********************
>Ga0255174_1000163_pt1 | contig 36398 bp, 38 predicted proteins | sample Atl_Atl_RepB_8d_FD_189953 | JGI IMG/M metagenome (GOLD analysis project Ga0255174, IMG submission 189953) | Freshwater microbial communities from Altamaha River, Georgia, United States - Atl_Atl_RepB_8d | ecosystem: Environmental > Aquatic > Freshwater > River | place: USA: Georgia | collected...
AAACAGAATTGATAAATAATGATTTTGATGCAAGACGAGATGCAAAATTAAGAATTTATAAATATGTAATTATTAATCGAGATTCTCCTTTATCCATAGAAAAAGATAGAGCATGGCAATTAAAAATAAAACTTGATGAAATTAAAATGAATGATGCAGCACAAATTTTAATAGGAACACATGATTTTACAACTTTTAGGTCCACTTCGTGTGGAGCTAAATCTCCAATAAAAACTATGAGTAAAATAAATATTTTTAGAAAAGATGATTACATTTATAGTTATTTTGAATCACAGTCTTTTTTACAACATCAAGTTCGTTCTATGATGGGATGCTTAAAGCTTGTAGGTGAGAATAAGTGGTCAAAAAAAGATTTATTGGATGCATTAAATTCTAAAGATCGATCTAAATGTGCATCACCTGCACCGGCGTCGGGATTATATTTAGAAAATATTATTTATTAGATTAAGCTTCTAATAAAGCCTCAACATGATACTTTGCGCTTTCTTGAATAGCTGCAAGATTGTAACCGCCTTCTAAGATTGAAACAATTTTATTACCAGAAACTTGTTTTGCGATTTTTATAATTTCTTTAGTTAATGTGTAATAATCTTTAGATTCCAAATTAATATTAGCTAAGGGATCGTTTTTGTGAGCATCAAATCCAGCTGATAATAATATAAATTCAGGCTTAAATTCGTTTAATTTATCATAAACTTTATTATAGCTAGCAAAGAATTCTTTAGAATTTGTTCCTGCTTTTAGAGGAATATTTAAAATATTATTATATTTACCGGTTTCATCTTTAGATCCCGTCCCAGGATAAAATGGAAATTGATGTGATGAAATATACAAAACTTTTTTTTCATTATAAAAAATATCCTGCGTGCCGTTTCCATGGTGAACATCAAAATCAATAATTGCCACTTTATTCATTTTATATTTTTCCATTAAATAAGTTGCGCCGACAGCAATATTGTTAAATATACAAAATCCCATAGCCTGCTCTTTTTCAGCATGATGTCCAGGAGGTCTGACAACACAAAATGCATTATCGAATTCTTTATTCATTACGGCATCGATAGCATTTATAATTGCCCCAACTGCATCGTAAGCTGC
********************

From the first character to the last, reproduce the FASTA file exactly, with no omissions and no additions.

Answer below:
>Ga0255174_1000163_pt1 | contig 36398 bp, 38 predicted proteins | sample Atl_Atl_RepB_8d_FD_189953 | JGI IMG/M metagenome (GOLD analysis project Ga0255174, IMG submission 189953) | Freshwater microbial communities from Altamaha River, Georgia, United States - Atl_Atl_RepB_8d | ecosystem: Environmental > Aquatic > Freshwater > River | place: USA: Georgia | collected...
AAACAGAATTGATAAATAATGATTTTGATGCAAGACGAGATGCAAAATTAAGAATTTATAAATATGTAATTATTAATCGAGATTCTCCTTTATCCATAGAAAAAGATAGAGCATGGCAATTAAAAATAAAACTTGATGAAATTAAAATGAATGATGCAGCACAAATTTTAATAGGAACACATGATTTTACAACTTTTAGGTCCACTTCGTGTGGAGCTAAATCTCCAATAAAAACTATGAGTAAAATAAATATTTTTAGAAAAGATGATTACATTTATAGTTATTTTGAATCACAGTCTTTTTTACAACATCAAGTTCGTTCTATGATGGGATGCTTAAAGCTTGTAGGTGAGAATAAGTGGTCAAAAAAAGATTTATTGGATGCATTAAATTCTAAAGATCGATCTAAATGTGCATCACCTGCACCGGCGTCGGGATTATATTTAGAAAATATTATTTATTAGATTAAGCTTCTAATAAAGCCTCAACATGATACTTTGCGCTTTCTTGAATAGCTGCAAGATTGTAACCGCCTTCTAAGATTGAAACAATTTTATTACCAGAAACTTGTTTTGCGATTTTTATAATTTCTTTAGTTAATGTGTAATAATCTTTAGATTCCAAATTAATATTAGCTAAGGGATCGTTTTTGTGAGCATCAAATCCAGCTGATAATAATATAAATTCAGGCTTAAATTCGTTTAATTTATCATAAACTTTATTATAGCTAGCAAAGAATTCTTTAGAATTTGTTCCTGCTTTTAGAGGAATATTTAAAATATTATTATATTTACCGGTTTCATCTTTAGATCCCGTCCCAGGATAAAATGGAAATTGATGTGATGAAATATACAAAACTTTTTTTTCATTATAAAAAATATCCTGCGTGCCGTTTCCATGGTGAACATCAAAATCAATAATTGCCACTTTATTCATTTTATATTTTTCCATTAAATAAGTTGCGCCGACAGCAATATTGTTAAATATACAAAATCCCATAGCCTGCTCTTTTTCAGCATGATGTCCAGGAGGTCTGACAACACAAAATGCATTATCGAATTCTTTATTCATTACGGCATCGATAGCATTTATAATTGCCCCAACTGCATCGTAAGCTGC